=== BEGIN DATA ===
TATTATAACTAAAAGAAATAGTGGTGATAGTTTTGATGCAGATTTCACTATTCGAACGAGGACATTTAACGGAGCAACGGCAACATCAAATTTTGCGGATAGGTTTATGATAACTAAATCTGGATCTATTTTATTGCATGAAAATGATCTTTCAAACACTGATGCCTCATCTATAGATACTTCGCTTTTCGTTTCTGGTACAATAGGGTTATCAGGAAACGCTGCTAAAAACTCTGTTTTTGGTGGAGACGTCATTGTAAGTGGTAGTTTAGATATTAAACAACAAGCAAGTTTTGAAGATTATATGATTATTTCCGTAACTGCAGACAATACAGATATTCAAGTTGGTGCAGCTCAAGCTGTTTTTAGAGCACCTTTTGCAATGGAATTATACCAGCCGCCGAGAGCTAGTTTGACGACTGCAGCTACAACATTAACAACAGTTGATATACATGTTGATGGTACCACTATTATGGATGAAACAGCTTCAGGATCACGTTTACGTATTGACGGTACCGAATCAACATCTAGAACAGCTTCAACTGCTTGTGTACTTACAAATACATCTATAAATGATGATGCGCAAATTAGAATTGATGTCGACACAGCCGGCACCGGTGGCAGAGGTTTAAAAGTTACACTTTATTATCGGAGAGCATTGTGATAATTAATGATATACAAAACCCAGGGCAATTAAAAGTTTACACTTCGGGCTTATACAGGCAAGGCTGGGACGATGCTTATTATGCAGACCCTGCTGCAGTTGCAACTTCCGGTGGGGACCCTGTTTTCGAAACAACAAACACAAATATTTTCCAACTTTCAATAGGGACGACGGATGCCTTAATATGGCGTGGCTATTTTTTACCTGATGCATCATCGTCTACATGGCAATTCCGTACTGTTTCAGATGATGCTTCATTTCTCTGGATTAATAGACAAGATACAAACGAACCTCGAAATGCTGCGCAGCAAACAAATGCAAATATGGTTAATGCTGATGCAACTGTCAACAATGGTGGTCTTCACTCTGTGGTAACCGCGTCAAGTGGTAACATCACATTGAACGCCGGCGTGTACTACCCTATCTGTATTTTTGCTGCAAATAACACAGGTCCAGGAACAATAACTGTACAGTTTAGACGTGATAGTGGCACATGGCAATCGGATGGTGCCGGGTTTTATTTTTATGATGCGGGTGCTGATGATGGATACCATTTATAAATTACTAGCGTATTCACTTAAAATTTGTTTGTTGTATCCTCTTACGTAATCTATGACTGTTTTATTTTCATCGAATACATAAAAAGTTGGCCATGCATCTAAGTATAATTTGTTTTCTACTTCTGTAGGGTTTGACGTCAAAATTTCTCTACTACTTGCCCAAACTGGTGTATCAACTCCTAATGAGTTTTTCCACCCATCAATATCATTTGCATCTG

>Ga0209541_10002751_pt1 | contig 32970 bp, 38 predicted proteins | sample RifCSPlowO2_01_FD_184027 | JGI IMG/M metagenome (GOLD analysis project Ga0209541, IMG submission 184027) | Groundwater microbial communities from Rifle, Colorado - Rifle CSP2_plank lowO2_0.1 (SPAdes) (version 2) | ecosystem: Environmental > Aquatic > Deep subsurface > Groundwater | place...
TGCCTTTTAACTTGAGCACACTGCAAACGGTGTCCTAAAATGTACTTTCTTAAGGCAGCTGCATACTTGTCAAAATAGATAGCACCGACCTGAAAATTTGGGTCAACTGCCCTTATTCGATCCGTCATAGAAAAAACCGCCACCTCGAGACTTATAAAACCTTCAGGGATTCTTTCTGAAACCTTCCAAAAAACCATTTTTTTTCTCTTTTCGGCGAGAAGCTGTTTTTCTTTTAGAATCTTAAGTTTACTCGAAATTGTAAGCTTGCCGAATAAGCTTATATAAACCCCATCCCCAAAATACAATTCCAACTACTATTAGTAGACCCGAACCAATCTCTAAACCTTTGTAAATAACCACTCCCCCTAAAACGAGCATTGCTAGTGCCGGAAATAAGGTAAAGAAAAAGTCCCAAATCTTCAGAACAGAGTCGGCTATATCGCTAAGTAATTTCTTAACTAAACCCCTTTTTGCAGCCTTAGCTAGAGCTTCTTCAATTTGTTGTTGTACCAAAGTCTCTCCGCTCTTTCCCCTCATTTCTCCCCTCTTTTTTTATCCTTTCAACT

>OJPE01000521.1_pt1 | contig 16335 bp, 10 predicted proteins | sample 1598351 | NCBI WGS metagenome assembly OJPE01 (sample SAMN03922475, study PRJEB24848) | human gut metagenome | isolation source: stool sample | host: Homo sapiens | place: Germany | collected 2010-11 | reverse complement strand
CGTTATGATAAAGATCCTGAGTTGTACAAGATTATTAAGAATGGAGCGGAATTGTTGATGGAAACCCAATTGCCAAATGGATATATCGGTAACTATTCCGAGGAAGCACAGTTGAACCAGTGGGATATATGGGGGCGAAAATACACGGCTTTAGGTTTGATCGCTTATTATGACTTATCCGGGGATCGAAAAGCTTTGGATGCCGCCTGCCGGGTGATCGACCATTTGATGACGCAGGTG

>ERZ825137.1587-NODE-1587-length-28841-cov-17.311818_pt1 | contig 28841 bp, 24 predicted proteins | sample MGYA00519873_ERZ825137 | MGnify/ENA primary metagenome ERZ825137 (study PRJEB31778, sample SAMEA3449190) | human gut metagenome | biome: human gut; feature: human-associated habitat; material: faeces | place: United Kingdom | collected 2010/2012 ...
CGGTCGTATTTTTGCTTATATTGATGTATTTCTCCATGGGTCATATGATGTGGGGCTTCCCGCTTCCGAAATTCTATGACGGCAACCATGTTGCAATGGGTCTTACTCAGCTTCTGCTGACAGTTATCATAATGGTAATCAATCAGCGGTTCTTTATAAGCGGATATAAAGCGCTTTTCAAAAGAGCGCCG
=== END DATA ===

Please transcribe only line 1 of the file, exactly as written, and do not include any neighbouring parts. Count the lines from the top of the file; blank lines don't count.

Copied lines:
TATTATAACTAAAAGAAATAGTGGTGATAGTTTTGATGCAGATTTCACTATTCGAACGAGGACATTTAACGGAGCAACGGCAACATCAAATTTTGCGGATAGGTTTATGATAACTAAATCTGGATCTATTTTATTGCATGAAAATGATCTTTCAAACACTGATGCCTCATCTATAGATACTTCGCTTTTCGTTTCTGGTACAATAGGGTTATCAGGAAACGCTGCTAAAAACTCTGTTTTTGGTGGAGACGTCATTGTAAGTGGTAGTTTAGATATTAAACAACAAGCAAGTTTTGAAGATTATATGATTATTTCCGTAACTGCAGACAATACAGATATTCAAGTTGGTGCAGCTCAAGCTGTTTTTAGAGCACCTTTTGCAATGGAATTATACCAGCCGCCGAGAGCTAGTTTGACGACTGCAGCTACAACATTAACAACAGTTGATATACATGTTGATGGTACCACTATTATGGATGAAACAGCTTCAGGATCACGTTTACGTATTGACGGTACCGAATCAACATCTAGAACAGCTTCAACTGCTTGTGTACTTACAAATACATCTATAAATGATGATGCGCAAATTAGAATTGATGTCGACACAGCCGGCACCGGTGGCAGAGGTTTAAAAGTTACACTTTATTATCGGAGAGCATTGTGATAATTAATGATATACAAAACCCAGGGCAATTAAAAGTTTACACTTCGGGCTTATACAGGCAAGGCTGGGACGATGCTTATTATGCAGACCCTGCTGCAGTTGCAACTTCCGGTGGGGACCCTGTTTTCGAAACAACAAACACAAATATTTTCCAACTTTCAATAGGGACGACGGATGCCTTAATATGGCGTGGCTATTTTTTACCTGATGCATCATCGTCTACATGGCAATTCCGTACTGTTTCAGATGATGCTTCATTTCTCTGGATTAATAGACAAGATACAAACGAACCTCGAAATGCTGCGCAGCAAACAAATGCAAATATGGTTAATGCTGATGCAACTGTCAACAATGGTGGTCTTCACTCTGTGGTAACCGCGTCAAGTGGTAACATCACATTGAACGCCGGCGTGTACTACCCTATCTGTATTTTTGCTGCAAATAACACAGGTCCAGGAACAATAACTGTACAGTTTAGACGTGATAGTGGCACATGGCAATCGGATGGTGCCGGGTTTTATTTTTATGATGCGGGTGCTGATGATGGATACCATTTATAAATTACTAGCGTATTCACTTAAAATTTGTTTGTTGTATCCTCTTACGTAATCTATGACTGTTTTATTTTCATCGAATACATAAAAAGTTGGCCATGCATCTAAGTATAATTTGTTTTCTACTTCTGTAGGGTTTGACGTCAAAATTTCTCTACTACTTGCCCAAACTGGTGTATCAACTCCTAATGAGTTTTTCCACCCATCAATATCATTTGCATCTG